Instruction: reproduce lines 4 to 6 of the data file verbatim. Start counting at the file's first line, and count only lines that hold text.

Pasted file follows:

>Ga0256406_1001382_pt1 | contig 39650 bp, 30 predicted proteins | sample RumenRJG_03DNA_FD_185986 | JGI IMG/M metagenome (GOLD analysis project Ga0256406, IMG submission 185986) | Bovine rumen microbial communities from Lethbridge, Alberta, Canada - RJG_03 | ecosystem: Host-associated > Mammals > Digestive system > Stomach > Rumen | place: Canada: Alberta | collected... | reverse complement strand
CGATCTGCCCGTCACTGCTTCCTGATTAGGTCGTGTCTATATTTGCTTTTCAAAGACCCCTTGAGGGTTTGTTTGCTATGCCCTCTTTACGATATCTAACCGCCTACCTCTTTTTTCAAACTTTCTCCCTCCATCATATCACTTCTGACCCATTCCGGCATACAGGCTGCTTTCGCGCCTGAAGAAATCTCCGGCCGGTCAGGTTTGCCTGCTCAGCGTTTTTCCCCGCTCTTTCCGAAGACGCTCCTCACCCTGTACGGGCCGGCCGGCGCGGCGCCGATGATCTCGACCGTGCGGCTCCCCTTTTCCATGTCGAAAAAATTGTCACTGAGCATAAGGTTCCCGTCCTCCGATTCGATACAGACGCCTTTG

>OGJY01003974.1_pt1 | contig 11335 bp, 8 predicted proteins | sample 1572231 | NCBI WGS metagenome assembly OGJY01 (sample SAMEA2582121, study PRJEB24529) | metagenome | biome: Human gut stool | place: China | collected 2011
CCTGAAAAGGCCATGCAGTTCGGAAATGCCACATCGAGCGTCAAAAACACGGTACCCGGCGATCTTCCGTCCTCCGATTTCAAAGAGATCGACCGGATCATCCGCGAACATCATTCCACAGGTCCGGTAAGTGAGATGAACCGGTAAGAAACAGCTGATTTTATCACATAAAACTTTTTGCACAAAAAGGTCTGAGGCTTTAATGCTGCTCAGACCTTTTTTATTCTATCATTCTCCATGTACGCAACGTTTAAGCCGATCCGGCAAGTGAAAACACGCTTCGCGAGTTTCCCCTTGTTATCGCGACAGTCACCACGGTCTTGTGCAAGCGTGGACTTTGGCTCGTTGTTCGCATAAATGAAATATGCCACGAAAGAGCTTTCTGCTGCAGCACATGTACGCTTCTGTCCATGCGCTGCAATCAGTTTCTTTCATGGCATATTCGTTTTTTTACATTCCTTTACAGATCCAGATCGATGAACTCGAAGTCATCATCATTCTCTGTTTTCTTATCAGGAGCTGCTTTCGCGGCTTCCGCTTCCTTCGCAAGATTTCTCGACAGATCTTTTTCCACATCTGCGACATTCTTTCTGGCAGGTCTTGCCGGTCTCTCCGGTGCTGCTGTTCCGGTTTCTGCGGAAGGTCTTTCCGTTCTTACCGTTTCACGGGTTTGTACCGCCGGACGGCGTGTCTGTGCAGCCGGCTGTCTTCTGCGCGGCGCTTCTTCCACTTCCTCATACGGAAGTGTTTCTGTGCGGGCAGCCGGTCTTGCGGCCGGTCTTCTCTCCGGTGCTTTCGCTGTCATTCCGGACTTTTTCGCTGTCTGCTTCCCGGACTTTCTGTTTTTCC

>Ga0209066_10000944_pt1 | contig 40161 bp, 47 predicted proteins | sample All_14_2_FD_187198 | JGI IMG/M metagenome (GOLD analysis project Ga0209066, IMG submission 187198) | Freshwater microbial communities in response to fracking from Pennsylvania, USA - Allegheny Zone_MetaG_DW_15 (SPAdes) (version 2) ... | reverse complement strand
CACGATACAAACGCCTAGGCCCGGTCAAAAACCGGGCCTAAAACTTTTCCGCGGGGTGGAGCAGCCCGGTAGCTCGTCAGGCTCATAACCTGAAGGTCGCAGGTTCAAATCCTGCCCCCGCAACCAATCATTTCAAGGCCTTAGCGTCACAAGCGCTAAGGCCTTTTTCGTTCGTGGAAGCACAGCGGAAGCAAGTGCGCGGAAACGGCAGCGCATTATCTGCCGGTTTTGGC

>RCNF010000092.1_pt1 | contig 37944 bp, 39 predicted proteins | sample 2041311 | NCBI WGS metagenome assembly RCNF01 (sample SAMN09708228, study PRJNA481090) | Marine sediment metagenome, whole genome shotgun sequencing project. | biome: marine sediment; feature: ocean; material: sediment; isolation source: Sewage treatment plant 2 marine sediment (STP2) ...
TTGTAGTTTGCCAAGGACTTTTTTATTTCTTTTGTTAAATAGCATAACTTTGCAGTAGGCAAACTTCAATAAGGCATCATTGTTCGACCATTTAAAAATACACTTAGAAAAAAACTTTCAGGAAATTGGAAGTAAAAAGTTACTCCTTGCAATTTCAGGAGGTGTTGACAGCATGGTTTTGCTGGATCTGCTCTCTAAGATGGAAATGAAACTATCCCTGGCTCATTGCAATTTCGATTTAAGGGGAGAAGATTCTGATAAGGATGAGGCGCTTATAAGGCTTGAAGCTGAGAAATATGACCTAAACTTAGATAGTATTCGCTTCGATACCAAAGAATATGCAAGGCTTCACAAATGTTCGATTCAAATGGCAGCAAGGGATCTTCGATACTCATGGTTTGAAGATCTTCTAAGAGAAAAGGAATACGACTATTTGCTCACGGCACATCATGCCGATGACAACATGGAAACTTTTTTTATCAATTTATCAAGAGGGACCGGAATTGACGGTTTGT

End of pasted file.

CCTGAAAAGGCCATGCAGTTCGGAAATGCCACATCGAGCGTCAAAAACACGGTACCCGGCGATCTTCCGTCCTCCGATTTCAAAGAGATCGACCGGATCATCCGCGAACATCATTCCACAGGTCCGGTAAGTGAGATGAACCGGTAAGAAACAGCTGATTTTATCACATAAAACTTTTTGCACAAAAAGGTCTGAGGCTTTAATGCTGCTCAGACCTTTTTTATTCTATCATTCTCCATGTACGCAACGTTTAAGCCGATCCGGCAAGTGAAAACACGCTTCGCGAGTTTCCCCTTGTTATCGCGACAGTCACCACGGTCTTGTGCAAGCGTGGACTTTGGCTCGTTGTTCGCATAAATGAAATATGCCACGAAAGAGCTTTCTGCTGCAGCACATGTACGCTTCTGTCCATGCGCTGCAATCAGTTTCTTTCATGGCATATTCGTTTTTTTACATTCCTTTACAGATCCAGATCGATGAACTCGAAGTCATCATCATTCTCTGTTTTCTTATCAGGAGCTGCTTTCGCGGCTTCCGCTTCCTTCGCAAGATTTCTCGACAGATCTTTTTCCACATCTGCGACATTCTTTCTGGCAGGTCTTGCCGGTCTCTCCGGTGCTGCTGTTCCGGTTTCTGCGGAAGGTCTTTCCGTTCTTACCGTTTCACGGGTTTGTACCGCCGGACGGCGTGTCTGTGCAGCCGGCTGTCTTCTGCGCGGCGCTTCTTCCACTTCCTCATACGGAAGTGTTTCTGTGCGGGCAGCCGGTCTTGCGGCCGGTCTTCTCTCCGGTGCTTTCGCTGTCATTCCGGACTTTTTCGCTGTCTGCTTCCCGGACTTTCTGTTTTTCC

>Ga0209066_10000944_pt1 | contig 40161 bp, 47 predicted proteins | sample All_14_2_FD_187198 | JGI IMG/M metagenome (GOLD analysis project Ga0209066, IMG submission 187198) | Freshwater microbial communities in response to fracking from Pennsylvania, USA - Allegheny Zone_MetaG_DW_15 (SPAdes) (version 2) ... | reverse complement strand
CACGATACAAACGCCTAGGCCCGGTCAAAAACCGGGCCTAAAACTTTTCCGCGGGGTGGAGCAGCCCGGTAGCTCGTCAGGCTCATAACCTGAAGGTCGCAGGTTCAAATCCTGCCCCCGCAACCAATCATTTCAAGGCCTTAGCGTCACAAGCGCTAAGGCCTTTTTCGTTCGTGGAAGCACAGCGGAAGCAAGTGCGCGGAAACGGCAGCGCATTATCTGCCGGTTTTGGC